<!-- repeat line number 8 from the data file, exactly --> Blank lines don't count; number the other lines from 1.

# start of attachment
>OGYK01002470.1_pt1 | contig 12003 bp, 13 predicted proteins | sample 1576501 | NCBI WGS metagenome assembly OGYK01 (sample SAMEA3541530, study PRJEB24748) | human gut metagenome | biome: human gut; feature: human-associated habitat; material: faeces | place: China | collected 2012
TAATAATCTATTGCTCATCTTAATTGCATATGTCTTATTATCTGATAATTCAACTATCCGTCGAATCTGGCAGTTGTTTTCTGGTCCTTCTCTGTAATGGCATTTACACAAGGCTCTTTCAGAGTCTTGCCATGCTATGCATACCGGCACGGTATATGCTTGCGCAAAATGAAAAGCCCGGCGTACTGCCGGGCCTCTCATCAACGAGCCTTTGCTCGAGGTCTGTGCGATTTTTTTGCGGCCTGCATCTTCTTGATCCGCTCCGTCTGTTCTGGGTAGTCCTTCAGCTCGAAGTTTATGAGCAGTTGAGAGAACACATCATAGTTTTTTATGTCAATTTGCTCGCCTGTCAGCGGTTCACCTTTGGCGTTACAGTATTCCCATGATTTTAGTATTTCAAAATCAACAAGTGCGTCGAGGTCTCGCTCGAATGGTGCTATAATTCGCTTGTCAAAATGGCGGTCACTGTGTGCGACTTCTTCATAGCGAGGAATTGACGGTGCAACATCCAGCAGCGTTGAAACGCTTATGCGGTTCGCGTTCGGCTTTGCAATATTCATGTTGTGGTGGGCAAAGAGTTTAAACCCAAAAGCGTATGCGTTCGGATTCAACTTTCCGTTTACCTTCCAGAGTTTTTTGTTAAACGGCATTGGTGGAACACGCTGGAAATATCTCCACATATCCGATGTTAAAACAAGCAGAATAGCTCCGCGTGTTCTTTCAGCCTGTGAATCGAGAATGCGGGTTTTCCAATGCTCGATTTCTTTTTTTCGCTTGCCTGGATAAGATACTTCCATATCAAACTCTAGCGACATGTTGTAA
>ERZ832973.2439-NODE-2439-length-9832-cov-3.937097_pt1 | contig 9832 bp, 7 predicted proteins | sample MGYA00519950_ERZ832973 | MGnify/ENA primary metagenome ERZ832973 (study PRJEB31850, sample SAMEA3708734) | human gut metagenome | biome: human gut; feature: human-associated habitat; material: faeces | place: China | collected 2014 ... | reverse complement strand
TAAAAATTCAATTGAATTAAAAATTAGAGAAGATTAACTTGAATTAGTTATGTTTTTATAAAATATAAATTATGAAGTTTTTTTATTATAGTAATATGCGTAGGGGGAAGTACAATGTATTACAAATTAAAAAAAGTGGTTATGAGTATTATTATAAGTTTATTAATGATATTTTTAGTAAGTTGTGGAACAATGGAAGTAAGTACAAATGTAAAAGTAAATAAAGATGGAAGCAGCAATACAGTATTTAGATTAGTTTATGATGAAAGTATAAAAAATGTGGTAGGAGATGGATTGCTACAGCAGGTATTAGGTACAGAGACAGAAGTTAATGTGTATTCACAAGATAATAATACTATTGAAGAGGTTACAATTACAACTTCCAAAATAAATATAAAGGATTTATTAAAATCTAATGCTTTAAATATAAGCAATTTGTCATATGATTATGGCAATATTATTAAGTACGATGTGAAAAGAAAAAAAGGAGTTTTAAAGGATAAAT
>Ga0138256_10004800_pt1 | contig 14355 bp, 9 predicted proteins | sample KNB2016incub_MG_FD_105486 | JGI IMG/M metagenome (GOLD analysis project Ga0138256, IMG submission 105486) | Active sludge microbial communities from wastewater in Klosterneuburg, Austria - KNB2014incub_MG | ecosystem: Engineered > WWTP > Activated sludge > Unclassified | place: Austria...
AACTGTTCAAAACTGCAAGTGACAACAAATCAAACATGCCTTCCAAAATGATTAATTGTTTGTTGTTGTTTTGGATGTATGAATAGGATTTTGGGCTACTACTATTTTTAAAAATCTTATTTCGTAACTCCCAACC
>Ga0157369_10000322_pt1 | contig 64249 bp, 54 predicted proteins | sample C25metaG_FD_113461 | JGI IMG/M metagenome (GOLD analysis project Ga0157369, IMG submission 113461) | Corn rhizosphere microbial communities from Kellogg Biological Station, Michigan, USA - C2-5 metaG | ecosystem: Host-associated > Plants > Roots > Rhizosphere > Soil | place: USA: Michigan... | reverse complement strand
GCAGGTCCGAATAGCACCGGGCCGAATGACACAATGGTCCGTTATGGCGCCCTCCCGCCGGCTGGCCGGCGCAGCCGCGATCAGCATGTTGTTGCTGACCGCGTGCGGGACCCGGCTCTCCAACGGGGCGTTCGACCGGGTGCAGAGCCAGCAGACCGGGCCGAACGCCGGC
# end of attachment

GCAGGTCCGAATAGCACCGGGCCGAATGACACAATGGTCCGTTATGGCGCCCTCCCGCCGGCTGGCCGGCGCAGCCGCGATCAGCATGTTGTTGCTGACCGCGTGCGGGACCCGGCTCTCCAACGGGGCGTTCGACCGGGTGCAGAGCCAGCAGACCGGGCCGAACGCCGGC